1. Add the When an HTTP request is received trigger to your flow.

  2. Select Use sample payload to generate schema.

    Select the sample payload

  3. In the box that appears, paste a sample of your source data array, and then select Done.

  4. Add the Data Operation – Select action, and then configure it as shown in the following image.

    Configure the select action

    Screenshot showing the select action. From is set to Body. In the Map section, FirstName is set to first, FamilyName is set to last, and FullName is set to first and last, separated by a space.:::image-end:::

    Tip

    The output from the select action is an array that contains the newly shaped objects. You can then use this array in any other action, such as the compose action discussed earlier.

Use the filter array action

Use the Data Operation - Filter array action to reduce the number of objects in an array to a subset that matches the criteria you provide.

Note

  • You can't use the filter array action to change the shape of objects in the array.
  • The text on which you filter is case-sensitive.

In this example, you use the filter array action on this array:

[ { "first": "Eugenia", "last": "Lopez" }, { "first": "Elizabeth", "last": "Moore" } ]

to create a new array that contains only objects in which first is set to Eugenia.

Let's do this.

  1. Find, and then add, the Filter array action to your flow.

  2. Configure the filter array action as shown in the following image.

    In the From section, the first line is set to Body. In the second line, first is set equal to Eugenia

  3. Save, and then run your flow.

    You can use PostMan to generate a web request that sends a JSON array to your flow.

  4. When your flow runs, the output looks like the following array. Notice that only objects in which first is set to Eugenia are included in the output of the action.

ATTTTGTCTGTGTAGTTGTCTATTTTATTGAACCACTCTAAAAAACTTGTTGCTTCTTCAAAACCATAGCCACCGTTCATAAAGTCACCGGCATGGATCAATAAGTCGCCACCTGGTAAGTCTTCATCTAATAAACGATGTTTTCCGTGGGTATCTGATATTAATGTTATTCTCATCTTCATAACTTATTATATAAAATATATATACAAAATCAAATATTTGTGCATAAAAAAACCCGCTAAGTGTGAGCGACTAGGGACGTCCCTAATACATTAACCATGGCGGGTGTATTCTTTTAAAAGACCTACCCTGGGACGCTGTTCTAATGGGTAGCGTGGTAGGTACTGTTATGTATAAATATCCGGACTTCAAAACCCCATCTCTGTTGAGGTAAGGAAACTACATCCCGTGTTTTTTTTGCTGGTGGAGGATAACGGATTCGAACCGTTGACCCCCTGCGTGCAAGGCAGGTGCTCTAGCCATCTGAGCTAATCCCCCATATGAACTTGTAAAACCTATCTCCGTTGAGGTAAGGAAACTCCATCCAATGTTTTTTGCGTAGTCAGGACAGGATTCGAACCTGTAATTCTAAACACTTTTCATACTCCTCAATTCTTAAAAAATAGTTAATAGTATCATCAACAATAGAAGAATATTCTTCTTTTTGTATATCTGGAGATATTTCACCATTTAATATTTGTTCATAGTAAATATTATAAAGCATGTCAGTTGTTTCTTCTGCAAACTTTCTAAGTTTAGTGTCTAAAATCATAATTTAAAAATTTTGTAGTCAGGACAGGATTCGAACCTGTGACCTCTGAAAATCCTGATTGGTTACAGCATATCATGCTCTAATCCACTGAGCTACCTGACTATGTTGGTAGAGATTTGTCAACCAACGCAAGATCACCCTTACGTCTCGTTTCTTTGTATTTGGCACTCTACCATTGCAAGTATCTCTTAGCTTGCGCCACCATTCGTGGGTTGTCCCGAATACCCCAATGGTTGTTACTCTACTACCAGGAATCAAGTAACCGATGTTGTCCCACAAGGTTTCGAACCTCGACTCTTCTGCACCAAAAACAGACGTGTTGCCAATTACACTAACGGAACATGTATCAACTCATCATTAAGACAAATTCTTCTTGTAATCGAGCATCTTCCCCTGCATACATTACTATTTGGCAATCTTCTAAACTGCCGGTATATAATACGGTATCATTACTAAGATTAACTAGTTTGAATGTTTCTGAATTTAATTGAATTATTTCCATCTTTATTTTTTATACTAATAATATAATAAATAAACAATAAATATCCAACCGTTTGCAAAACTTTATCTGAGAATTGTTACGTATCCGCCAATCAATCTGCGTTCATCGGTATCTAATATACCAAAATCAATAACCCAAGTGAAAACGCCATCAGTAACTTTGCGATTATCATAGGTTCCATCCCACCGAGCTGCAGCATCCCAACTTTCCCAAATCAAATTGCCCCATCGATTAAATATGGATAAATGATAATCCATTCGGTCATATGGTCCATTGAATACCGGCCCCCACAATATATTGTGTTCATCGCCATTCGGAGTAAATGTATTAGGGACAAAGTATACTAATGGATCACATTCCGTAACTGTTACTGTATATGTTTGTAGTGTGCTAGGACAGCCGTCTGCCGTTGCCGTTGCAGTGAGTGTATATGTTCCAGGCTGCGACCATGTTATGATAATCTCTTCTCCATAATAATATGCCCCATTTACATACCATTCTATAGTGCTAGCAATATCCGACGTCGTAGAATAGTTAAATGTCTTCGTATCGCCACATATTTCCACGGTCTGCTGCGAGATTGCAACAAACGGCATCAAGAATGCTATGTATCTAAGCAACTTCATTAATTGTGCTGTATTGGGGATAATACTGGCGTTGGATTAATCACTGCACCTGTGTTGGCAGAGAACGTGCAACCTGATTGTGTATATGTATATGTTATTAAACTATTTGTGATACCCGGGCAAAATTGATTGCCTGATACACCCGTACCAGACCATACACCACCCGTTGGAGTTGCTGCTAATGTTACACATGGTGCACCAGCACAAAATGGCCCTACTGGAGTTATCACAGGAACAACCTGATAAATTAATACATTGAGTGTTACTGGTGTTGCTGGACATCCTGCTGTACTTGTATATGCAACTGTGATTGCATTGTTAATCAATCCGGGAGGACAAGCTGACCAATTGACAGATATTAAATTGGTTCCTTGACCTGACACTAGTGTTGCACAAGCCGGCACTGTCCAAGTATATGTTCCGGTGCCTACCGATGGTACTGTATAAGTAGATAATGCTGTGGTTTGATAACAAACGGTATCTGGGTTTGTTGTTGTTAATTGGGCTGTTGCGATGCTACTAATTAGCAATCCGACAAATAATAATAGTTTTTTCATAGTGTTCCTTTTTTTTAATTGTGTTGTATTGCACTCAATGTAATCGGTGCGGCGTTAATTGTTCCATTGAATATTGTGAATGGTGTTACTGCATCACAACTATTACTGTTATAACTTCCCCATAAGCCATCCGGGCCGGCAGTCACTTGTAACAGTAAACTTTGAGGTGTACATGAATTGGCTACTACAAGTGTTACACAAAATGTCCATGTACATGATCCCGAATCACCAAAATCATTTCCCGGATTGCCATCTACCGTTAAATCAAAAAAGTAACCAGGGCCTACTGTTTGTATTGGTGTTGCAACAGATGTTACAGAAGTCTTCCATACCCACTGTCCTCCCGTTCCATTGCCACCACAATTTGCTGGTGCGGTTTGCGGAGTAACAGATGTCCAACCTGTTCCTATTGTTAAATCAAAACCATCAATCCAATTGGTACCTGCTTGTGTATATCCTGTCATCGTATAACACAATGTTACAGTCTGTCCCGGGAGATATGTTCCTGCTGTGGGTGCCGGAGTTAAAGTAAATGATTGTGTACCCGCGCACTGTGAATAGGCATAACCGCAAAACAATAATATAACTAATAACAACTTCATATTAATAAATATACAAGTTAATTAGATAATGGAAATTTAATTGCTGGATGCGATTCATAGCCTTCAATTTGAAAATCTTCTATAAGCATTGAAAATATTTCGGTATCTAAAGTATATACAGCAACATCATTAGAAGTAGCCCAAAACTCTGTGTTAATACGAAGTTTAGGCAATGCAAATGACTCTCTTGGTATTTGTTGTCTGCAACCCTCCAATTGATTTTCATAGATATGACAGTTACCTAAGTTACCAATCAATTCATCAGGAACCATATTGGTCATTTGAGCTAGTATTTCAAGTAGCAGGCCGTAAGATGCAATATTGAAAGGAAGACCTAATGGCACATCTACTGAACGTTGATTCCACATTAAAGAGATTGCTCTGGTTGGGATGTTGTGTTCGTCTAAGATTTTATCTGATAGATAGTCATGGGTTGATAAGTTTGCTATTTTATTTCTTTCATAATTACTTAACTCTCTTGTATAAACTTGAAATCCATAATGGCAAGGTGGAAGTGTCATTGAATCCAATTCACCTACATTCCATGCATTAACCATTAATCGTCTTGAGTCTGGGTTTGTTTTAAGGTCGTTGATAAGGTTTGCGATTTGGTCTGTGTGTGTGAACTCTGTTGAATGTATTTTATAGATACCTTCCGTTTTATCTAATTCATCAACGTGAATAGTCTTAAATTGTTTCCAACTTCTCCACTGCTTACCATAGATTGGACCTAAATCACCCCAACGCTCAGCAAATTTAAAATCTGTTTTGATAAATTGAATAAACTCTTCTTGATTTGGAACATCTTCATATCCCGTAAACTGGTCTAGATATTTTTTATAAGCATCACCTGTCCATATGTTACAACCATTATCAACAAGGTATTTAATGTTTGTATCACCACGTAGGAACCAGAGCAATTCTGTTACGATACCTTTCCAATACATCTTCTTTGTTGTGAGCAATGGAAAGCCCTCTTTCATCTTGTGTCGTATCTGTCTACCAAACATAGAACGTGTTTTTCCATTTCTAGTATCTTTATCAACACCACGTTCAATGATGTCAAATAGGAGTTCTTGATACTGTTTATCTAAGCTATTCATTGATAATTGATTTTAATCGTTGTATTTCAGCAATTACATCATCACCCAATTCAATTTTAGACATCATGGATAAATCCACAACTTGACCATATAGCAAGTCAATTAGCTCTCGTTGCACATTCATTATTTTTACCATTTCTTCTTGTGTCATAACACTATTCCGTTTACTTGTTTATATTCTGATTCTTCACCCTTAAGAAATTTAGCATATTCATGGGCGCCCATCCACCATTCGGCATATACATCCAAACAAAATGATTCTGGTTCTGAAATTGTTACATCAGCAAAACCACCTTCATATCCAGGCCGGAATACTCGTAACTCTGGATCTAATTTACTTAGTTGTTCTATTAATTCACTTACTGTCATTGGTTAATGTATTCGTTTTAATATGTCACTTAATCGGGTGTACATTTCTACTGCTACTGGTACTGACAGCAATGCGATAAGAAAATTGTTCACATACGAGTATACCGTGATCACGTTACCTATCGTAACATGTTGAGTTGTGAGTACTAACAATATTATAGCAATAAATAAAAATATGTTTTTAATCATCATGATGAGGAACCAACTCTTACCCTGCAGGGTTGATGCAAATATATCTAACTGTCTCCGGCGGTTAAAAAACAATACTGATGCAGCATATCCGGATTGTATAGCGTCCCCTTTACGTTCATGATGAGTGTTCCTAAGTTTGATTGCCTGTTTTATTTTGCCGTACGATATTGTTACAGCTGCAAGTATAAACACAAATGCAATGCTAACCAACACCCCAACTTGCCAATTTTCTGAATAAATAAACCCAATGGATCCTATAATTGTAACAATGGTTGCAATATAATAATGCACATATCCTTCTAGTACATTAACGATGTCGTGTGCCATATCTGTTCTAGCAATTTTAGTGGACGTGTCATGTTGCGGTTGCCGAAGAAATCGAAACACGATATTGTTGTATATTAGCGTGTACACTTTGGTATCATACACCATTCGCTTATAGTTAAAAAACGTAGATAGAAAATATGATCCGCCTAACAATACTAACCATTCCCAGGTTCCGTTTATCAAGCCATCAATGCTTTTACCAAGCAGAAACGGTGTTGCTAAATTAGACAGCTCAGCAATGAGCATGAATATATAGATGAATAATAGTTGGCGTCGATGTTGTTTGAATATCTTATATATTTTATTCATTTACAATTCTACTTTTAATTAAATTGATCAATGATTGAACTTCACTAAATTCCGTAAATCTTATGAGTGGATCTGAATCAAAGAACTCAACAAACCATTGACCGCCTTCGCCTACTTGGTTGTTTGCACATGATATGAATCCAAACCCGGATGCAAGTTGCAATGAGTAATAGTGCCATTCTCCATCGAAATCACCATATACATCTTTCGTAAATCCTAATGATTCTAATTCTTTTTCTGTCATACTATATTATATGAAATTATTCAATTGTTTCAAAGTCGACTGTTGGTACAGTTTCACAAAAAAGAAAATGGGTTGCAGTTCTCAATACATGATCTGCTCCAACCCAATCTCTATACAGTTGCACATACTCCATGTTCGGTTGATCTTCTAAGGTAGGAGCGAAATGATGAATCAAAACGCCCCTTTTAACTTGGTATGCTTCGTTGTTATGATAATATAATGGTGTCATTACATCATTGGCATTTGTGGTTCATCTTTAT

[ { "first": "Eugenia", "last": "Lopez" }]
    

Use the create CSV table action

Use the Data Operation - Create CSV table action to change a JSON array input into a comma-separated value (CSV) table. You can keep the headers visible in the CSV output. In this example, you convert the following array into a CSV table:

[ { "first": "Eugenia", "last": "Lopez" }, { "first": "Elizabeth", "last": "Moore" } ]
  1. Find, add, and then configure the Data Operation - Create CSV table action to resemble the following image.

    Configure the create CSV table action. From is set to Body, and Columns is set to Automatic

    The Body token in this image comes from a When a HTTP request is received action; however, you can get the input for the Create CSV table action from the output of any previous action in your flow, or you can enter it directly in the From box.

  2. Save, and then run, your flow.

When your flow runs, the Create CSV table action displays the output shown in the following image.

Output from the create CSV table action, showing "first,last" in the first row followed by "Eugenia,Lopez" and "Elizabeth,Moore"

Use the create HTML table action

Use the Data Operation - Create HTML table action to change a JSON array input into an HTML table. You can keep the headers visible in the HTML output.

To do this, follow the steps in previous section for creating a CSV table, but use the Data Operation - Create HTML table action instead of Create CSV table.

Tip

If you plan to send the HTML table via email, remember to select IsHtml in the email action.

Note